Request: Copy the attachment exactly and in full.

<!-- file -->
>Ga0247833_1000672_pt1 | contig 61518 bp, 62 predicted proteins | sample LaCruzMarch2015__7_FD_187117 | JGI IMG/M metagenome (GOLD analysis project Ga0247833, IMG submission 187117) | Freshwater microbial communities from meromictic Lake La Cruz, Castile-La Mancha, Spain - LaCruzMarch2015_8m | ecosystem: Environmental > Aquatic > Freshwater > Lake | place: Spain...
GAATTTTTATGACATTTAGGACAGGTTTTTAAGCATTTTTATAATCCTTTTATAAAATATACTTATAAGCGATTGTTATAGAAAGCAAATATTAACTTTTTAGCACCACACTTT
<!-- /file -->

>Ga0247833_1000672_pt1 | contig 61518 bp, 62 predicted proteins | sample LaCruzMarch2015__7_FD_187117 | JGI IMG/M metagenome (GOLD analysis project Ga0247833, IMG submission 187117) | Freshwater microbial communities from meromictic Lake La Cruz, Castile-La Mancha, Spain - LaCruzMarch2015_8m | ecosystem: Environmental > Aquatic > Freshwater > Lake | place: Spain...
GAATTTTTATGACATTTAGGACAGGTTTTTAAGCATTTTTATAATCCTTTTATAAAATATACTTATAAGCGATTGTTATAGAAAGCAAATATTAACTTTTTAGCACCACACTTT